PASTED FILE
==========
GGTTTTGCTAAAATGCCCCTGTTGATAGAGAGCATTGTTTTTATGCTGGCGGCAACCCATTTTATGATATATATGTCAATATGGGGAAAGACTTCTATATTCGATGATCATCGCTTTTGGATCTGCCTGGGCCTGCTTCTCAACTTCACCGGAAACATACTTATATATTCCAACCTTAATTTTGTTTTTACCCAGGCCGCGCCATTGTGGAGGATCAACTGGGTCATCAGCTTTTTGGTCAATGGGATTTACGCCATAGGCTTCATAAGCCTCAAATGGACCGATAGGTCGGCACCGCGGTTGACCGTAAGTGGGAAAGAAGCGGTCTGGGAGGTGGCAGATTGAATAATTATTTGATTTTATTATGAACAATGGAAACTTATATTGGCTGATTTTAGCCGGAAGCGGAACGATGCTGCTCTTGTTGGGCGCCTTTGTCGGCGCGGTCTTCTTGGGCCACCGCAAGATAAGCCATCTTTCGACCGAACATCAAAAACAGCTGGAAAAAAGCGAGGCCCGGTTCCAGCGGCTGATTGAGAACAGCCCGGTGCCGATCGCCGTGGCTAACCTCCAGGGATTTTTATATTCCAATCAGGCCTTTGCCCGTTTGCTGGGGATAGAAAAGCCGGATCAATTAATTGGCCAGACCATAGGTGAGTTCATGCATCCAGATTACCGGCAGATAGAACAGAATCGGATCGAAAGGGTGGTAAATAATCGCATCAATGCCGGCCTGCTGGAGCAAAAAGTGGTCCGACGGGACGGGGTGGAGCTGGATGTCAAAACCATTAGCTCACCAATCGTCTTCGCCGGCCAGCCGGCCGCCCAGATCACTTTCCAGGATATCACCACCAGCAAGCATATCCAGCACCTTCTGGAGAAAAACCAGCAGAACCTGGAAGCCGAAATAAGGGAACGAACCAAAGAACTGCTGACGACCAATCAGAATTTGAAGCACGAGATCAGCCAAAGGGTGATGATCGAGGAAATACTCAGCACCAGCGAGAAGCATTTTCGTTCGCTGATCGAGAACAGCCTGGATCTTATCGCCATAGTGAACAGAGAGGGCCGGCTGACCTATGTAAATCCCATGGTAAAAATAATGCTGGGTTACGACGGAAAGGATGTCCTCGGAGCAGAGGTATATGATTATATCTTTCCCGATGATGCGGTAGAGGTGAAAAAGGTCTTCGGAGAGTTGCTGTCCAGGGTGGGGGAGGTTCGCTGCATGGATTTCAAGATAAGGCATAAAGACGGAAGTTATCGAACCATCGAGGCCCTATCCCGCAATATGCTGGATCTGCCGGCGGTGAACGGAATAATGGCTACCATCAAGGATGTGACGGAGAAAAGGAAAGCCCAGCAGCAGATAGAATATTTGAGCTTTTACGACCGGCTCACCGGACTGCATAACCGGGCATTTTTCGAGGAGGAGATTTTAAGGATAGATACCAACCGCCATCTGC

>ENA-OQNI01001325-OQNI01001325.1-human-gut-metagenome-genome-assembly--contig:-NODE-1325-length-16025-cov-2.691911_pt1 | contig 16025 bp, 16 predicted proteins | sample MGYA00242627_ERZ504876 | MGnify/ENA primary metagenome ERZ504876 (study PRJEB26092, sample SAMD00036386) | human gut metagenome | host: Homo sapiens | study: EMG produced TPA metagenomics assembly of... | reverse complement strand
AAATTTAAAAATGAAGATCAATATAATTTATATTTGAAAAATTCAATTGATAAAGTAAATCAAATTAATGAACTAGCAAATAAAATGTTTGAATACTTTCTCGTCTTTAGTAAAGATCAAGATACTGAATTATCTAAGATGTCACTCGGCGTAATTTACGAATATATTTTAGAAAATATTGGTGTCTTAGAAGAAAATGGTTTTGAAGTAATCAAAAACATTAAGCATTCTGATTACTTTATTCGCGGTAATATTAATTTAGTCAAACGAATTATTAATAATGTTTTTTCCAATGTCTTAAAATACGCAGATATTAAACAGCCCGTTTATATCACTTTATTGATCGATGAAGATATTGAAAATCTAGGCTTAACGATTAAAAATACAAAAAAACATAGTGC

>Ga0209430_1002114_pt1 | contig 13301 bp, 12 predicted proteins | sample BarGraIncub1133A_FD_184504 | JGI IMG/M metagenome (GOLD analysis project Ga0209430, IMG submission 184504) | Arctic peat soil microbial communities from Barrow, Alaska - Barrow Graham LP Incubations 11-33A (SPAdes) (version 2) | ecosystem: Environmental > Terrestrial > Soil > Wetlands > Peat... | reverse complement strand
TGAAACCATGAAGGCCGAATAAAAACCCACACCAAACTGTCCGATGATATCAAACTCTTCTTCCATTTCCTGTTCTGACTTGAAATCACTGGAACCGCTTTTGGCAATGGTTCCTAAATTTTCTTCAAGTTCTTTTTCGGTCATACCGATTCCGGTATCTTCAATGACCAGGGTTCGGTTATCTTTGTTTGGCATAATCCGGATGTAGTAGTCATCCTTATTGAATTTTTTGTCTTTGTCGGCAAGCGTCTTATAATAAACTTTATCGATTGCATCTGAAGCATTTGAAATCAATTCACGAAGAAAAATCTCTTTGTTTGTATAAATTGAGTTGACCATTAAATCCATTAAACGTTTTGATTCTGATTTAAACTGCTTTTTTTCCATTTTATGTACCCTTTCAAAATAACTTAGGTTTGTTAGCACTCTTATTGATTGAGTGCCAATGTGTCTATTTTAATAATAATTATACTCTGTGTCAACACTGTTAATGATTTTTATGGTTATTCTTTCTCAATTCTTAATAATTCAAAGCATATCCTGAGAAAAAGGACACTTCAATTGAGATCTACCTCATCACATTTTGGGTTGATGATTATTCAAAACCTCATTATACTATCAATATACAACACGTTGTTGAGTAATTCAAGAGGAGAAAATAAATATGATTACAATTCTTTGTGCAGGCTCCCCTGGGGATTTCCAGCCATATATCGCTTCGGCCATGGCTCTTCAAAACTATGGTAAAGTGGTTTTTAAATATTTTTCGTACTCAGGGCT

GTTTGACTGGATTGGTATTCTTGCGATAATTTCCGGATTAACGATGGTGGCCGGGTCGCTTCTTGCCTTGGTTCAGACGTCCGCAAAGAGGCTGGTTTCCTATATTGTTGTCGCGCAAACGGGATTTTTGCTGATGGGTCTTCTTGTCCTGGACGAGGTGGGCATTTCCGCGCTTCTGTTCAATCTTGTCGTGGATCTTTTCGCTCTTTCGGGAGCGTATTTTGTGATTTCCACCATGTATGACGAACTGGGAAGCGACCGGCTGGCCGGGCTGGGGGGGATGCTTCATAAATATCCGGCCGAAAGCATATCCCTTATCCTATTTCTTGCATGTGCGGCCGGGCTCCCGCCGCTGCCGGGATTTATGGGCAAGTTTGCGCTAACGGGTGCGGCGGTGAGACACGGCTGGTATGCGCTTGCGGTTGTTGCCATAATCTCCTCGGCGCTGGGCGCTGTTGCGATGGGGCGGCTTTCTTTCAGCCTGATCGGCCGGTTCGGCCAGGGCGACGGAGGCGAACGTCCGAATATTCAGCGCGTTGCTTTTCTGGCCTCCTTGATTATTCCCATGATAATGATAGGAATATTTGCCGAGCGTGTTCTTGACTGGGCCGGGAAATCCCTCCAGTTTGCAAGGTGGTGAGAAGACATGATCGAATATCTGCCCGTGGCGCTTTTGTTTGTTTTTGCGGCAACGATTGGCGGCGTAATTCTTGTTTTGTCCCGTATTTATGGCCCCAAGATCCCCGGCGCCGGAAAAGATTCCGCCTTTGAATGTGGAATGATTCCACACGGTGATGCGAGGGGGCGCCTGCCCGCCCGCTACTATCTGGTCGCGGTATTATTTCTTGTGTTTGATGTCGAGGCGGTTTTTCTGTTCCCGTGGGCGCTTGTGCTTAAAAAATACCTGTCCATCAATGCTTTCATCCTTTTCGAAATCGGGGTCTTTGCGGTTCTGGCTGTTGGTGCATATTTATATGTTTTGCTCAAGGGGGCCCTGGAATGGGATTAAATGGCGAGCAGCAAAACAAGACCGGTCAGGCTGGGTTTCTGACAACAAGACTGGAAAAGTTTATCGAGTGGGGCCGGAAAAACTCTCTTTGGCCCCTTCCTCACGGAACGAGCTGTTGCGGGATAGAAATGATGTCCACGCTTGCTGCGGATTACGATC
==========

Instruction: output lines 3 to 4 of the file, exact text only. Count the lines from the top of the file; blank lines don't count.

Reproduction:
AAATTTAAAAATGAAGATCAATATAATTTATATTTGAAAAATTCAATTGATAAAGTAAATCAAATTAATGAACTAGCAAATAAAATGTTTGAATACTTTCTCGTCTTTAGTAAAGATCAAGATACTGAATTATCTAAGATGTCACTCGGCGTAATTTACGAATATATTTTAGAAAATATTGGTGTCTTAGAAGAAAATGGTTTTGAAGTAATCAAAAACATTAAGCATTCTGATTACTTTATTCGCGGTAATATTAATTTAGTCAAACGAATTATTAATAATGTTTTTTCCAATGTCTTAAAATACGCAGATATTAAACAGCCCGTTTATATCACTTTATTGATCGATGAAGATATTGAAAATCTAGGCTTAACGATTAAAAATACAAAAAAACATAGTGC

>Ga0209430_1002114_pt1 | contig 13301 bp, 12 predicted proteins | sample BarGraIncub1133A_FD_184504 | JGI IMG/M metagenome (GOLD analysis project Ga0209430, IMG submission 184504) | Arctic peat soil microbial communities from Barrow, Alaska - Barrow Graham LP Incubations 11-33A (SPAdes) (version 2) | ecosystem: Environmental > Terrestrial > Soil > Wetlands > Peat... | reverse complement strand